Please don’t leave a message: Reasons to mourn the demise of voicemail


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Independent Voices

It was always one of the peculiar features of the tabloid phone-hacking saga that so many people apparently had so much to say to one another, but so infrequently seemed to have their calls answered by the individuals they wanted to talk to. Voicemail ruled.

Perhaps this reflected the fact that when hacking was at its peak, back in the early years of the last decade, we still had an innate desire to hear one another’s voices. Not any more: even traditional mobile-to-mobile texting is starting to feel dated now.

The news that Coca-Cola is to disconnect old-style voicemail at its headquarters in Atlanta may come as a slap in the face to anybody wanting to leave their well-considered thoughts on the answerphone of a Coke employee. But, in a world in which speed is increasingly of the essence, the prospect of no longer being forced to listen to the verbose and incoherent ramblings, which are so often the response to being asked to “leave a message after the tone”, will be a relief to many.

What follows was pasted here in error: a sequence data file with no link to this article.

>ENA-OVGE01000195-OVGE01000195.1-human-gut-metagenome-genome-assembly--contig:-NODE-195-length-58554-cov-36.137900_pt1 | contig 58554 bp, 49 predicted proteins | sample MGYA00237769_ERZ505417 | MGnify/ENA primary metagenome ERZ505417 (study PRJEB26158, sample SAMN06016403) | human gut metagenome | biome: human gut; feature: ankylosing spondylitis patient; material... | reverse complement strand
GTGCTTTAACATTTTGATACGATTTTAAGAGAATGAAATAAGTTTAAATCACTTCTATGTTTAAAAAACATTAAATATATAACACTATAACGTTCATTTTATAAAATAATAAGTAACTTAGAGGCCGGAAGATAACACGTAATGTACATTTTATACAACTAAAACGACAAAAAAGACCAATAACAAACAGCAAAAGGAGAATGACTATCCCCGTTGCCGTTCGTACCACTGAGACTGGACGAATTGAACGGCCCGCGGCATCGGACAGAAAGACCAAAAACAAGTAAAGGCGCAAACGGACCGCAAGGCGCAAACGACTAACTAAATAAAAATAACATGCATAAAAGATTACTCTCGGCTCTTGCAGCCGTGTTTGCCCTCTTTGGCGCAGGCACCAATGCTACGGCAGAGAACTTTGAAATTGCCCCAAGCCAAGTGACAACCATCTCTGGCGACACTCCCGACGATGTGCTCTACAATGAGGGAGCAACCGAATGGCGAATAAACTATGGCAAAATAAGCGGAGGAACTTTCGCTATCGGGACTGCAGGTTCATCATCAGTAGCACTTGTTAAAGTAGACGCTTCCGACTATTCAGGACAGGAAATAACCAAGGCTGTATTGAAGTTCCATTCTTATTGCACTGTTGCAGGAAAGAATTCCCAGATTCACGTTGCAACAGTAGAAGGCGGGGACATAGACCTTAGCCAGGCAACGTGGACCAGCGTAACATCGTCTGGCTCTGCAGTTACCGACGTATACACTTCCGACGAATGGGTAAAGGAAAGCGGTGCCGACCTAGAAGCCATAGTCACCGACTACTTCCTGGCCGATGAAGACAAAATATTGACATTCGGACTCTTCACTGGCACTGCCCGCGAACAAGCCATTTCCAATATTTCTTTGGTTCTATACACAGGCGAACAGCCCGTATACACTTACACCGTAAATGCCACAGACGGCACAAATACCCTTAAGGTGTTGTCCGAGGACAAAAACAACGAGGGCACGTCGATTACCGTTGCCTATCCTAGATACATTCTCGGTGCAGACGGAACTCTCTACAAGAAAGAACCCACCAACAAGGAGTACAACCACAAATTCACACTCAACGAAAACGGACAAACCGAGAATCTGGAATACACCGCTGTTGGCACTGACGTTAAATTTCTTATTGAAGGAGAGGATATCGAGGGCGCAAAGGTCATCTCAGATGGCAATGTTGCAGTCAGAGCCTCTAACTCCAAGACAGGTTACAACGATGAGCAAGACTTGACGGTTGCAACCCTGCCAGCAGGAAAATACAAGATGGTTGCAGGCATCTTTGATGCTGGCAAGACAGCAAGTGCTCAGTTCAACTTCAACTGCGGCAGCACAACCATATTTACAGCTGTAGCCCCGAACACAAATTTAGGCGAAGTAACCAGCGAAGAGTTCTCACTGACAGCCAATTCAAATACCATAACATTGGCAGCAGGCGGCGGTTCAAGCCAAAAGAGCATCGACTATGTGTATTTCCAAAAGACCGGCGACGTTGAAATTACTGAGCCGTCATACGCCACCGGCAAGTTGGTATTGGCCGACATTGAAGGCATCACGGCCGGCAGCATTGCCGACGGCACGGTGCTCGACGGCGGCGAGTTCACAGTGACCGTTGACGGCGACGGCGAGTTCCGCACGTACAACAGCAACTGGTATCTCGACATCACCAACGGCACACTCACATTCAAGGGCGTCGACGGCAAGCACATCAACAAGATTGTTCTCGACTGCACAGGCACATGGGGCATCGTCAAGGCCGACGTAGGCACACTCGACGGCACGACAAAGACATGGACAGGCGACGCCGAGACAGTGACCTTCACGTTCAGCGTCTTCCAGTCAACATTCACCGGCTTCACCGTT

Of course, life without voicemail will take some getting used to. The drunken monologue from a friend or loved one, which could be gleefully replayed to them in the morning, will be a thing of the past. A self-destroying snap via Snapchat isn’t quite the same. Just think, if Friends had started its run in answerphone-less 2014, rather than pre-mobile 1994, Ross and Rachel might never have got together. 

The easy response to all this would be to shrug, and send a text or an email. But the slide towards the end of verbal communication is not something to be acceded to without regret. Digital text-conversations are all well and good – but they aren’t a patch on the real thing.